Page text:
Fault –To be at fault is to do something wrong or make a mistake that results in harm to another person, whether that failure is deliberate or the result of carelessness. Mistakes might result from a lack of knowledge, carelessness, or even a lack of competence. So, if you injure someone else because you didn’t take sufficient measures, didn’t consider the people around you, or didn’t have the abilities required to complete a task, all of those things are considered acts of blame.
The most prevalent context in which the word “fault” is used is in the context of automobile accidents (e.g. Who was at blame? Uninsured motorist coverage. My client was judged to be completely blameless in this mishap.
Field Adjuster – Unlike a claims adjuster, a field adjuster spends most of their time visiting with claimants, investigators, and/or damage inspectors face-to-face, negotiating settlements with them, and investigating the circumstances around an accident. Some of these responsibilities may fall to a claims adjuster, but their focus is on resolving the claim.
First-Party Claims –Those claims filed against one’s own insurance company, rather than against someone else’s insurance company, are known as First-Party Claims.
General Damages –See Damages for further information.
Good Faith –Being in good faith is behaving honestly and without taking advantage of another person; not acting with the intention of defrauding somebody. When an accident occurs, an insurance company makes good on its promise to pay for specific losses that have been incurred.
Hazard –Conditions that enhance the likelihood of damage or harm, such as a crack in the pavement, an aisle spill, a work vehicle without suitable illumination or insufficient lighting on stairs in front of a company, constitute a hazard.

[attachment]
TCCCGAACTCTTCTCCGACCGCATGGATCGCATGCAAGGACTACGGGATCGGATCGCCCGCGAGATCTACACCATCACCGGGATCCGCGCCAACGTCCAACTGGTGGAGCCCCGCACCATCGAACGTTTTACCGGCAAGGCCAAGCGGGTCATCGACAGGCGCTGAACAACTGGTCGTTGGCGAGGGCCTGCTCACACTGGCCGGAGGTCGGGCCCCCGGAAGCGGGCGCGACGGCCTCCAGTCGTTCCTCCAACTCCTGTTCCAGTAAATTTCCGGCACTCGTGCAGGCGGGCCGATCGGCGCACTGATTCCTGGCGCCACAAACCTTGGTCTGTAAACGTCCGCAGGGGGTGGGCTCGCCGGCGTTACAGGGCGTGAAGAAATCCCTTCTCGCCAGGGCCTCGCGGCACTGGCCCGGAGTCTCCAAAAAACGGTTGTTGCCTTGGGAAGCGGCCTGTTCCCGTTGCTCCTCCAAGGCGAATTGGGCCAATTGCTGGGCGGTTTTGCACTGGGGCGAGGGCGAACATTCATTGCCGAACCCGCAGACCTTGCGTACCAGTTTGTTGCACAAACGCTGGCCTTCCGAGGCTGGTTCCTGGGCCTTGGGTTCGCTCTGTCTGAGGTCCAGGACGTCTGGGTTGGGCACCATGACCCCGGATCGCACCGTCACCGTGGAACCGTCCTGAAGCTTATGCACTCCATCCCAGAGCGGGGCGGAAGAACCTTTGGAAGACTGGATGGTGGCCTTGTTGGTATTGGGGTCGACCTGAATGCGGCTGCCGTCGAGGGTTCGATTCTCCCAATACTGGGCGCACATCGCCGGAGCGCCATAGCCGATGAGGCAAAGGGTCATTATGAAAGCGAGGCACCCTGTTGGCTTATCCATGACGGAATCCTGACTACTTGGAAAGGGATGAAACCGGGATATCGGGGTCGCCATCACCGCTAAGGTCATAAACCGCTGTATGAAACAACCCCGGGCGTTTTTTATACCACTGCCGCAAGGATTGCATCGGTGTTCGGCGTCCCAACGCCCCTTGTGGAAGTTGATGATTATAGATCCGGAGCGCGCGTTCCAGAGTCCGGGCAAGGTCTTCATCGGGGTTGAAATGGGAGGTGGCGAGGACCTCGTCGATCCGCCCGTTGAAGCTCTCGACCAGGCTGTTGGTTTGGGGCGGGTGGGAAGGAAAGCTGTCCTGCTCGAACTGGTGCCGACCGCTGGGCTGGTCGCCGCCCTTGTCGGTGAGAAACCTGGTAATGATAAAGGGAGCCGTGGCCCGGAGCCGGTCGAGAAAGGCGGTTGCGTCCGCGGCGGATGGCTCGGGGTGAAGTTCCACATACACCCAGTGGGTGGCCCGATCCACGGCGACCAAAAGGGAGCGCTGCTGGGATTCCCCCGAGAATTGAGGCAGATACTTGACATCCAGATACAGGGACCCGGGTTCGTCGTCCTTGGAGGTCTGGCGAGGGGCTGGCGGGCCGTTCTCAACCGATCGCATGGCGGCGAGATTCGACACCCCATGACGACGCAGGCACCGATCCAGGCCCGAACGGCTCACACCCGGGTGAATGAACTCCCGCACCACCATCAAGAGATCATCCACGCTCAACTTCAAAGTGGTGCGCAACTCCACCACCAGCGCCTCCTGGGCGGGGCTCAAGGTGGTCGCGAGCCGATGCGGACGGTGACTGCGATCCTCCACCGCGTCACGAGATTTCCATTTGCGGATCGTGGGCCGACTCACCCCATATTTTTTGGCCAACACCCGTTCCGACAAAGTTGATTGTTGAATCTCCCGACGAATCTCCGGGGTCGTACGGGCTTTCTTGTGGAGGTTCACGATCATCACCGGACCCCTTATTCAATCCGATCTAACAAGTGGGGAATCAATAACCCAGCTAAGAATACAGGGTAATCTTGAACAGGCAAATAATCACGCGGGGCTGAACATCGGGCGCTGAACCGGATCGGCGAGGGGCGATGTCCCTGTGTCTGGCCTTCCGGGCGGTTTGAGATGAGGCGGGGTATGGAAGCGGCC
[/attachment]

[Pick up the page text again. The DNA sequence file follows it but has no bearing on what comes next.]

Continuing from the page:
Health Care Expenses –Spending on medical treatment, including visits to a variety of specialists and general practitioners, may add up to a significant amount.
HIPPA Act –In the United States, the Health Insurance Portability and Accountability Act (HIPPA) is an acronym for a law requiring consent from the patient or an authorised person in order to access a patient’s medical records and other health information under the terms of the Health Insurance Portability and Accountability Act.
Income Replacement Benefits (IRBs) –Income Replacement Benefits (IRBs) — Money provided to an injured individual who is no longer able to work, normally by the vehicle insurance company, in the event of a car accident.
Independent Medical Examination –Legally mandated second medical opinion sought by the defendant or insurance company; the plaintiff must get this second opinion. Because of the widespread belief that they are biassed, these exams are sometimes referred to as Compulsory Medical Examinations (CMEs).
Insurance –In return for a recurring cost (referred to as a premium), one party (the insurer) undertakes to compensate another (the insured) for losses incurred as a result of particular risks or dangers. (It’s also known as reassurance.)
Insurer –A firm or organization that offers insurance coverage.
Insured –The person who is covered by an insurance policy is known as the insured.
Interrogatories – An interrogatory is a set of questions drafted by a lawyer on behalf of a party that the other party must answer under oath within a certain period of time. After the plaintiff’s attorney analyses the document, it is signed by the respondent in front of a notary and the process is complete.
Judgment –In a court case, a judge makes a final ruling on all the disputed points and closes the case; the rights and claims of each party are determined.
Jury Instructions –During deliberation, jurors are given instructions on how to reach a verdict, the applicable laws, and what evidence must be presented and by whom.